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Mass Appeal: Sycamore cemetery gets a facelift to include a place for services

When Tony Bannon returned from a trip to Ireland in 2012 and attended Mass in Sycamore, he noticed something was wrong.

The Church of St. Mary’s in Sycamore held an outdoor Mass on Memorial Day at Mount Carmel Cemetery. Bannon said he noticed the wind was blowing everything around and church officials were using a small card table as an alter for the Eucharist. 

Not only that, the Mass was being held at a site where the statue of the cross was covered in a thick green bush. It was unlike a similar Mass at a cemetery he attended in Ireland. 

“Since I had come back from Ireland and seen how we had Mass at the graveyard in Ireland, it came to my head that we should do something at Mount Carmel Cemetery,” he said. 

After talking it over with Father Frank Timar, who was celebrating the Mass at the time, Bannon decided to refurbish the space that would soon become an altar for future services.

With the help of parishioners, community members and Sycamore-based Weaver Construction Inc., the site where the Memorial Day Mass was held in 2012 was renovated and ready for the Labor Day Mass this year. The site now has a marble altar, concrete pathways and is adorned with flowers. 

Close to 100 people came to the newly renovated site at the cemetery for Labor Day Mass, Bannon said. Father Paul Lipinski blessed the altar, as did other parishioners when they came. 

The renovation came at the cost of $2,000 and Bannon said he was delighted with the finished product. He put his “heart and soul” into the project and it could not have happened without the help he received to complete it, he said.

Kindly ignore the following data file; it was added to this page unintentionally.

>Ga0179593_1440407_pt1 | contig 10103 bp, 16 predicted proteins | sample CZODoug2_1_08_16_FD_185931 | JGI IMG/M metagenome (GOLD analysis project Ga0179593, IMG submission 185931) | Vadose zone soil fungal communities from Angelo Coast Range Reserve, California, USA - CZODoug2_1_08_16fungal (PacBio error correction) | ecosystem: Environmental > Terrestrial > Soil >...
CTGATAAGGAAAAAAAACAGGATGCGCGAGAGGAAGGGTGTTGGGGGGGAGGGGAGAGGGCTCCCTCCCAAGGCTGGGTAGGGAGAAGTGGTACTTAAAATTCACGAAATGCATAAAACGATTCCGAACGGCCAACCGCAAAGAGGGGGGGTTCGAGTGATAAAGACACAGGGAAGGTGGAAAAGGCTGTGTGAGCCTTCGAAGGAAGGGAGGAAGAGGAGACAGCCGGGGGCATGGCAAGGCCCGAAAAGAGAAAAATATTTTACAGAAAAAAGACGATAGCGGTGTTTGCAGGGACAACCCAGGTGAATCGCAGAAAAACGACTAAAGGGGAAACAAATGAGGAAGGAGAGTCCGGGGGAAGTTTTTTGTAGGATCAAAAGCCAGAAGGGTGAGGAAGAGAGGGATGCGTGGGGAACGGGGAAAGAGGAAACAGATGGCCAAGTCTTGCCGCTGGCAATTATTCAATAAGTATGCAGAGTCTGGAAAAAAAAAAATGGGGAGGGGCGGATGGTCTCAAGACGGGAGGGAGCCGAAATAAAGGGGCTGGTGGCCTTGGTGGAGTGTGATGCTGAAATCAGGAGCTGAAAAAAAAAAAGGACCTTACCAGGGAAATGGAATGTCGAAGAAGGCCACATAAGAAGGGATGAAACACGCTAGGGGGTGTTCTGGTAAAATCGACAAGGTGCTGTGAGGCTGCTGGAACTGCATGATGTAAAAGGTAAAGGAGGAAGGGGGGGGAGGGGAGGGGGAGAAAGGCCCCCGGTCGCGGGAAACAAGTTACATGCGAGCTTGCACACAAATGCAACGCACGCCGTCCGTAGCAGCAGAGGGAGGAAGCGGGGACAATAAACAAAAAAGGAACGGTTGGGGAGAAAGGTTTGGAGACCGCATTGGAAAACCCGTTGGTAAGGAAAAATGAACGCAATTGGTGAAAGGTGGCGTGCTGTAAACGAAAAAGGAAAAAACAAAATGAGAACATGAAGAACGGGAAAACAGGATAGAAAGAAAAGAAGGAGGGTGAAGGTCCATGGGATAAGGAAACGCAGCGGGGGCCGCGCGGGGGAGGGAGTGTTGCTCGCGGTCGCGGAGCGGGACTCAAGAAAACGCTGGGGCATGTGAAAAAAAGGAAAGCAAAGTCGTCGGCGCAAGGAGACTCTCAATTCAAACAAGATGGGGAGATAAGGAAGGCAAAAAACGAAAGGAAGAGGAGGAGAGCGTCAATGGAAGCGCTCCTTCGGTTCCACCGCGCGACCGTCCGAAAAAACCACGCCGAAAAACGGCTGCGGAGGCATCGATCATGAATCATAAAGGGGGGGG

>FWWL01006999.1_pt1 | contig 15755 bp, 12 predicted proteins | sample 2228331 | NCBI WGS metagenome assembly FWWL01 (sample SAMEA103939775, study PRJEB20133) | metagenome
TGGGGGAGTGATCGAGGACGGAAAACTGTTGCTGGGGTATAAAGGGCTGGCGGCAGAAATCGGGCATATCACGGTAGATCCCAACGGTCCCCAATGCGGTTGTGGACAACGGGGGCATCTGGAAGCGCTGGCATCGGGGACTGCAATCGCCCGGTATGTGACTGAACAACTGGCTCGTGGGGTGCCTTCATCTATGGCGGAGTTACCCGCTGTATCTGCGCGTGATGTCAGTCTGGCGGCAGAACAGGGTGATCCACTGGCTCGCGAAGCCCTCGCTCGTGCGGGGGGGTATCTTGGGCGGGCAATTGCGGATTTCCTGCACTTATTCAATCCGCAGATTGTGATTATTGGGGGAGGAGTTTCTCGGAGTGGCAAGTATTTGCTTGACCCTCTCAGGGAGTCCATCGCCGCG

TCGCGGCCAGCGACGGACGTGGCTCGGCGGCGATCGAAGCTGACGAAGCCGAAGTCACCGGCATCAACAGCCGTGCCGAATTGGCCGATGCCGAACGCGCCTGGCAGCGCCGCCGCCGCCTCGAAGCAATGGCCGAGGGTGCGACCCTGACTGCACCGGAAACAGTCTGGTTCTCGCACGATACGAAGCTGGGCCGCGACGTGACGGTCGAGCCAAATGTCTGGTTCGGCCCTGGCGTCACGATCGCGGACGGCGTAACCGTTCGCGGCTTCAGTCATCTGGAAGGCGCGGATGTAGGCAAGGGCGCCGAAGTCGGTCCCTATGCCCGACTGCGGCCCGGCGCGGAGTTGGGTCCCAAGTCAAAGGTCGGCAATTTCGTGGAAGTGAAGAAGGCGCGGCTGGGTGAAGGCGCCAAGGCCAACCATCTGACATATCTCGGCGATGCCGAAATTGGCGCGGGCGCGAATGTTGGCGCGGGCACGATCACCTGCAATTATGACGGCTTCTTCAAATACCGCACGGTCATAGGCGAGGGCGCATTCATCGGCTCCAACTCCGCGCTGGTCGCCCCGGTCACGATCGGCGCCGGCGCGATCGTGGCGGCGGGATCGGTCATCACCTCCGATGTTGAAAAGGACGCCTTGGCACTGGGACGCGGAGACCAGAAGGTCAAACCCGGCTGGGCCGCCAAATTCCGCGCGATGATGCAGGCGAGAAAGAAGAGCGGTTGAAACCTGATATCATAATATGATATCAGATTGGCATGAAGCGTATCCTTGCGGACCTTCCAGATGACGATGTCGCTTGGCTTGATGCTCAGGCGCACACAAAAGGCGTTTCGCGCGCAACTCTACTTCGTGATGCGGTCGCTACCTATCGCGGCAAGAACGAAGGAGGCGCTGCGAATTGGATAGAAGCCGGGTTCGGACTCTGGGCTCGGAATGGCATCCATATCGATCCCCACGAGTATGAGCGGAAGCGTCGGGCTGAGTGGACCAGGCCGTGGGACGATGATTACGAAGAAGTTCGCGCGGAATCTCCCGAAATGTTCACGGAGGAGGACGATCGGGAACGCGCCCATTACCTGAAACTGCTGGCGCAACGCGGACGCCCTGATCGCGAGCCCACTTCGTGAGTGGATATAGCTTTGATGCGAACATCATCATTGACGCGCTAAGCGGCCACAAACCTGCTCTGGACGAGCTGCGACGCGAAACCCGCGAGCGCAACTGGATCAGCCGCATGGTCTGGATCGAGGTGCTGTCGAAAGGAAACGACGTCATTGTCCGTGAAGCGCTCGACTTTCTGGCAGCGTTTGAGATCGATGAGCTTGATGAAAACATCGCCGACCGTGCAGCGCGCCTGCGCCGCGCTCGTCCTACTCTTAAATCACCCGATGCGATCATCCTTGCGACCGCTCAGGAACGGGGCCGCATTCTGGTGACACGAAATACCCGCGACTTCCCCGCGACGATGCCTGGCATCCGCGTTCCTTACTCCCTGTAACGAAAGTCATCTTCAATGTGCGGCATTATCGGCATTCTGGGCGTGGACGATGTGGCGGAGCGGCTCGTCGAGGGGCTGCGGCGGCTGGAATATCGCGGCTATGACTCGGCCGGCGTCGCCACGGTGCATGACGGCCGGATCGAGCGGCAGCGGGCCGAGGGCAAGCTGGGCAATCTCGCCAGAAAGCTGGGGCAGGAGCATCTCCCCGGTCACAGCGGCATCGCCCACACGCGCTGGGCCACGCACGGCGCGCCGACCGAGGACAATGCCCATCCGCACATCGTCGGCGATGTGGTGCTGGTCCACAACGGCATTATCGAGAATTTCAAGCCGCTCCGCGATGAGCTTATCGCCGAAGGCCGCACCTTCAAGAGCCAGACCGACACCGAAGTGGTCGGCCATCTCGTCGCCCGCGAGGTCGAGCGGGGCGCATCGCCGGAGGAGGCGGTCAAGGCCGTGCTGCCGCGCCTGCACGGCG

One helping hand came from Jordan Peterson, a Boy Scout and Sycamore High School student, who wanted to improve the site for an Eagle Scout project. Peterson gathered more than 25 people to help him and received resources for the project from local businesses. 

Bannon said Peterson helped renovate the back of the site, while he and others renovated the front part. The altar was made from marble rails found in the Church of St. Mary’s, Bannon said. His wife Brenda said she thought the use of the marble meant a lot to the church. 

“It’s part of the church and that is a further connection,” she said. 

The site is not only an altar, but also a grave for a previous pastor, Father Peter S. Masterson, who served the church between 1927 and 1945. 

Bannon, who has been a parishioner of the church along with his wife for more than 20 years, said he felt like the site is now more comforting for people who visit the cemetery. 

“When people come out to the graveyard, the altar will welcome the people,” he said. 

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